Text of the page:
Russia’s continued invasion into Ukraine has brought the conversation regarding nuclear disarmament into the public consciousness once again. As Putin’s unhindered invasion has proven that nuclear weapons do not serve as a deterrent for war, and instead serve as a deterrent for counter-actions, people are more willing to reconsider their perspectives on the value that nuclear arsenals bring.
Enter, Vienna: the host city of the first Meeting of States Parties (MSP) to the UN Treaty on the Prohibition of Nuclear Weapons (TPNW). At the end of June hundreds of diplomats, civil society activists, and parliamentarians will convene to partake in a week’s worth of forums, discussions, and diplomatic engagements, which will culminate in the three-day Meeting of States Parties that will attempt to hammer out the details regarding the implementation of the TPNW, which entered into force in January of 2021.
The TPNW has been ratified by 61 states, and only representatives from signatories will be able to participate in the MSP, with members from all other states invited to engage as observers. Unsurprisingly, no nuclear-weapon states have expressed intent to attend the MSP or any lateral events, preferring to take a hardline stance against the TPNW in favour of its predecessor, the Non-Proliferation Treaty (NPT). The NPT, as its name suggests, does not prohibit nor seek to abolish nuclear weapons, but instead seeks to ensure their non-proliferation. Nuclear-weapons states have had no trouble working within (and often flouting) the parameters of the NPT to continue advancing their nuclear arsenals.
The reason why nuclear-weapons states are resisting the TPNW is the same reason why so many others are for it: it focuses on the humanitarian catastrophe that using nuclear weapons will create, in lieu of prioritising the national security advantages that having nuclear weapons supposedly affords. This prioritisation of humanitarianism is a cornerstone of the TPNW and the upcoming MSP, and is entirely needed to advance the cause for global nuclear weapon abolition. Due to pandemic postponements, the MSP now precedes August’s quinquennial Review Conference for the NPT, meaning that the humanitarians have the opportunity to set the tone of nuclear discourse for the coming period.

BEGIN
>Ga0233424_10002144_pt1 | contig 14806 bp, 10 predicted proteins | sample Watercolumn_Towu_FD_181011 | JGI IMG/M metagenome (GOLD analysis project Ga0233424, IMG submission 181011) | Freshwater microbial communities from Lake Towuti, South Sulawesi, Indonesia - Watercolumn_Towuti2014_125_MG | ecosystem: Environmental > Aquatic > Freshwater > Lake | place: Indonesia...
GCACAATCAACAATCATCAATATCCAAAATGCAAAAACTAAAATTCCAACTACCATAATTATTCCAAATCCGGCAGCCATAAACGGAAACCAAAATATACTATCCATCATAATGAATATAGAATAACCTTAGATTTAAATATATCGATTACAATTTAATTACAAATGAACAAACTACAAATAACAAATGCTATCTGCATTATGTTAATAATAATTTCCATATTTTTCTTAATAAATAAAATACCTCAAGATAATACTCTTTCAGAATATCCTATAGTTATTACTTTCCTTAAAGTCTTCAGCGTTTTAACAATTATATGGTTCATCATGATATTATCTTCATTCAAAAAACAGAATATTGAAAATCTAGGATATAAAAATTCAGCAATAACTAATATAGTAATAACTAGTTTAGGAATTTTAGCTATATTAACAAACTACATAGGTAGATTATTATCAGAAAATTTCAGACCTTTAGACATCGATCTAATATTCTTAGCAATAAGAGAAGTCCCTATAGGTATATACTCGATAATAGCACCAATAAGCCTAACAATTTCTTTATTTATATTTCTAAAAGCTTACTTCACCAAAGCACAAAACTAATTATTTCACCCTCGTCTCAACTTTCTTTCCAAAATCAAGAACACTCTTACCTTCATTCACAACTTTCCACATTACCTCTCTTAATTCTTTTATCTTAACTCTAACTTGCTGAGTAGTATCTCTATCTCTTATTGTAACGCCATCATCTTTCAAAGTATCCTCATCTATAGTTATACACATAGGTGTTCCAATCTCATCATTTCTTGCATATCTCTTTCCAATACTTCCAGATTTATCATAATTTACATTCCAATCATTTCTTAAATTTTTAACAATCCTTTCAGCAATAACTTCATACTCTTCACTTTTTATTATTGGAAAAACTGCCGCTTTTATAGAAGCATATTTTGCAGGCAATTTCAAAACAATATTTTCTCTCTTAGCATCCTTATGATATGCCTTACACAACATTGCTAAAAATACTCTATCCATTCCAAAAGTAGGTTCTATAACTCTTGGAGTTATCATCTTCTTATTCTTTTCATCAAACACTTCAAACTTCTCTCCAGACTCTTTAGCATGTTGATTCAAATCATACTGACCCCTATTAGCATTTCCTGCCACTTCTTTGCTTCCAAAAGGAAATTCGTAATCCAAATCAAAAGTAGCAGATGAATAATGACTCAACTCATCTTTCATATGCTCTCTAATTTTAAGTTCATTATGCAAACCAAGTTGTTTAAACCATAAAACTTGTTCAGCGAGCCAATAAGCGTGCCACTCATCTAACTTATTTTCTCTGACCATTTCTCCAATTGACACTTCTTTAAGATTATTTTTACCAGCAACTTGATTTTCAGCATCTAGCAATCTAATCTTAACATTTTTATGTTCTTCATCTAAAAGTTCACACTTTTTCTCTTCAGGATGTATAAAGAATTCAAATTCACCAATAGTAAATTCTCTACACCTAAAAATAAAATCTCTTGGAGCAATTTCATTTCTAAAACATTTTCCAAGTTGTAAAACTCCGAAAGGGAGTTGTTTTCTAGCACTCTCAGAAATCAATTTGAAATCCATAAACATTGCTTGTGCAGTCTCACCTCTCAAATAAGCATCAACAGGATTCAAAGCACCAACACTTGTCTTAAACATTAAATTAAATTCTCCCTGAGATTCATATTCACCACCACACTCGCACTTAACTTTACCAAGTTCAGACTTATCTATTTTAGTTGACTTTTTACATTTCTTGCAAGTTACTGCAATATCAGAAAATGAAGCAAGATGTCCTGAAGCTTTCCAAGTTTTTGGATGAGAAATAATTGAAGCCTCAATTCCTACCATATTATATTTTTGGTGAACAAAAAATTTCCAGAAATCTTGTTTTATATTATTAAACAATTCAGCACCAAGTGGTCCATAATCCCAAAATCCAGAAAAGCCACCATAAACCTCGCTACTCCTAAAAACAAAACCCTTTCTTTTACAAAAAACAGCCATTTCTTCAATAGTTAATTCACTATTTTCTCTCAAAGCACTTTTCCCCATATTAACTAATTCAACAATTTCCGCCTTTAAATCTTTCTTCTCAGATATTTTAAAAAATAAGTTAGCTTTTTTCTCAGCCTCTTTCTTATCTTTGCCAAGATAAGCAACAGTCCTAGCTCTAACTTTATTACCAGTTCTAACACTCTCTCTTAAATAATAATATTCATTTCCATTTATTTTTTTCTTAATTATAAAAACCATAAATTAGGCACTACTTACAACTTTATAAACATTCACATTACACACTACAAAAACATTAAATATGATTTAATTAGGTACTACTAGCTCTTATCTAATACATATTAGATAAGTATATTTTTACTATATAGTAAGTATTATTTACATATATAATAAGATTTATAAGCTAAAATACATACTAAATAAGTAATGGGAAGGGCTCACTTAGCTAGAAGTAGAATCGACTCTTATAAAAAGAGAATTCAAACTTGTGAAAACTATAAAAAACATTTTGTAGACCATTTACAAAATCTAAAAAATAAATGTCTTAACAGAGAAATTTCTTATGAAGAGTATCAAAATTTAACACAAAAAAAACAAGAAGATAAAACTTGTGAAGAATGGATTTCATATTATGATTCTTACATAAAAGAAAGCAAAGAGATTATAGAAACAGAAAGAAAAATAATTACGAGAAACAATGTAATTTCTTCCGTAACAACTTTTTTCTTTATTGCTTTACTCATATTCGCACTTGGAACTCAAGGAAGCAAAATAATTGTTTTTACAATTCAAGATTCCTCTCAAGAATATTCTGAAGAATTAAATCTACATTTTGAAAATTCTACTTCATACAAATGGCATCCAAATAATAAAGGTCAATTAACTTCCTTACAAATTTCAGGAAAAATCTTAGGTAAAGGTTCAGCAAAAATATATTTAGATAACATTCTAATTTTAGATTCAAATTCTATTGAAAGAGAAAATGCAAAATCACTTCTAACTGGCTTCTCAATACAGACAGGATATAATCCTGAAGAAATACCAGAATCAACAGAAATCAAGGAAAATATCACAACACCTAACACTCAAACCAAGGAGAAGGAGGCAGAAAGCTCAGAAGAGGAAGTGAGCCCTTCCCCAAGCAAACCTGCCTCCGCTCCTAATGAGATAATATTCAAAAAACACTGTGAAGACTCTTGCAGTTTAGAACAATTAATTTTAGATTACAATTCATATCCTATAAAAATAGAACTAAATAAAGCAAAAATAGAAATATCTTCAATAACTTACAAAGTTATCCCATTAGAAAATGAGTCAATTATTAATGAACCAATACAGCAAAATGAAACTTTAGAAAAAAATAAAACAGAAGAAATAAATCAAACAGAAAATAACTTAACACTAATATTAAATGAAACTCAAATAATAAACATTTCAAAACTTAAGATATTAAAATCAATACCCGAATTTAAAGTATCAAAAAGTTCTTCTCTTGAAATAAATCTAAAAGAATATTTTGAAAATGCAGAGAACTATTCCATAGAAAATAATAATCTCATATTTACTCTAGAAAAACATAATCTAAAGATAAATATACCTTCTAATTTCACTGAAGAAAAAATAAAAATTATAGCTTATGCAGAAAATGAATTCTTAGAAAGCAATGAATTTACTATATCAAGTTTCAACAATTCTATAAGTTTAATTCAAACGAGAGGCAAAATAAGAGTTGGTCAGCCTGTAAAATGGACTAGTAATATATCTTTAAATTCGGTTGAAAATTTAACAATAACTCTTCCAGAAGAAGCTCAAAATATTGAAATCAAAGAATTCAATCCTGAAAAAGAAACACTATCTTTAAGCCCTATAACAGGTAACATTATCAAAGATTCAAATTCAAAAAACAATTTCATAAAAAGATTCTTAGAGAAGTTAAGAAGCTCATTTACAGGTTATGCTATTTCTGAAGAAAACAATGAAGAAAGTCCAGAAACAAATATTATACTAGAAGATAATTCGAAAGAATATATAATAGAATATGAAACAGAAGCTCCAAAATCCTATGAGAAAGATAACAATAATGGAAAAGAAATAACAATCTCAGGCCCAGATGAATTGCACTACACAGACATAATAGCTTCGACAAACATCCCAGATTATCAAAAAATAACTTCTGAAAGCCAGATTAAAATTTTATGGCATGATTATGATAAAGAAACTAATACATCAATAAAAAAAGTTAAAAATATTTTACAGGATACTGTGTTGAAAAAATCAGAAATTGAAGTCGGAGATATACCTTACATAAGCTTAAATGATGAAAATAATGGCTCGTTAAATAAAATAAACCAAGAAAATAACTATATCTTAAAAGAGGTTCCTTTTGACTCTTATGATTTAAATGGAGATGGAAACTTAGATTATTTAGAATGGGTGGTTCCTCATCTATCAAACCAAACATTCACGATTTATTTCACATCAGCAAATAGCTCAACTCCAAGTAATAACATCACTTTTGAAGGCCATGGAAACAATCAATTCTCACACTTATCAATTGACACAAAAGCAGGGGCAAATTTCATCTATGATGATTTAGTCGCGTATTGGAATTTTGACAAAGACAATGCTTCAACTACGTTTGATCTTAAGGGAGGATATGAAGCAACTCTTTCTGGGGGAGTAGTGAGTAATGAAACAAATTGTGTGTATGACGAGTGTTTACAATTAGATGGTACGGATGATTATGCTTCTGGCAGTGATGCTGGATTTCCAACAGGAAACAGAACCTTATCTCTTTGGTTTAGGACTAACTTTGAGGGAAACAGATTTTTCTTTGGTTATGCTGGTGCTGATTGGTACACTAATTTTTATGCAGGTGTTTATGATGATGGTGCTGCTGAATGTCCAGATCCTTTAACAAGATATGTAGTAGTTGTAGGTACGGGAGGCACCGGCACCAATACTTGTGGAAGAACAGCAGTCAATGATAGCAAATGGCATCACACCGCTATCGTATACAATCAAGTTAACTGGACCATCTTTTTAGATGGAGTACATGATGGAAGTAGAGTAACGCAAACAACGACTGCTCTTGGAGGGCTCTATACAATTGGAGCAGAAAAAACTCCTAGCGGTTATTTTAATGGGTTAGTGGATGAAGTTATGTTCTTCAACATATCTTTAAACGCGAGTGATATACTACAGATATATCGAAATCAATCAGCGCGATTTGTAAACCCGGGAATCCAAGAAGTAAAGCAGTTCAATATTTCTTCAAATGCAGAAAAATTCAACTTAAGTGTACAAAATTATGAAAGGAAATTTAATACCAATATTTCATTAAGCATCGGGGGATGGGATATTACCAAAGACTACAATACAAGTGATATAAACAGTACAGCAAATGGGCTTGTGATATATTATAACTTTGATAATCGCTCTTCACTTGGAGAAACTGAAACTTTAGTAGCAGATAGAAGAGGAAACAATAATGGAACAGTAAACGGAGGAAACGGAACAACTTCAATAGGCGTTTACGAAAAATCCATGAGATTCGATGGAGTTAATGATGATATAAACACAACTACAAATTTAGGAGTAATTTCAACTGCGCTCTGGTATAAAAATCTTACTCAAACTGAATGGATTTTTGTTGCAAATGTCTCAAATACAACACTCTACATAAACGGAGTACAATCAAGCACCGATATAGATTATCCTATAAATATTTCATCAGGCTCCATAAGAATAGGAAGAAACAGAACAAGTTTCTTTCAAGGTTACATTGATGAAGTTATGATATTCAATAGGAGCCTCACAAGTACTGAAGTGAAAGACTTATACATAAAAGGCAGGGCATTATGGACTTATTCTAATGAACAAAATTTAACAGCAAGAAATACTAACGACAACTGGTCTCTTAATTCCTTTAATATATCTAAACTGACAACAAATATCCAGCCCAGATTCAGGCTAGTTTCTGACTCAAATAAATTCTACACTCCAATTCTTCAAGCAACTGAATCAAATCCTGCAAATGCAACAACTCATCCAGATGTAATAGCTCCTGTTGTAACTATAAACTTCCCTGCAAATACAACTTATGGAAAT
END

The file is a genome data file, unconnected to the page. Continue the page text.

And as we remain confronted by the Russian war crimes being committed, a humanitarian tone is exactly what’s needed. The rhetoric that nuclear weapons make the world safer is being challenged. Clearly, the world isn’t safer because the most powerful nations in the world have the ability to trigger a nuclear holocaust. The humanitarians are acting with this in mind.
Vienna thus serves as an opportunity for participating states to rally together and exhibit strength under their common humanitarian agenda. The nuclear-weapons states will remain steadfast in their opposition only until they see a strategic benefit in participating with the MSPs to set the agenda on their terms, mirroring their acquiescence with the NPT in its early years. Looking forward, it’s likely that China will be the first nuclear-weapons state to come to this conclusion, following their pattern of establishing strong diplomatic presences at all international conferences to reinforce their global power.
When the time for nuclear-weapons state participation in the TPNW comes, the humanitarian agenda will already be set. June’s MSP in Vienna will create perennial changes to the future of disarmament diplomacy, slipping control out of the grasp of the superpowers and into the hands of those fighting for global security. These changes, however, will not mean much without everyone coming to the table. Whilst the humanitarians have considerable momentum, don’t expect a miracle.
Written by Christina Kelly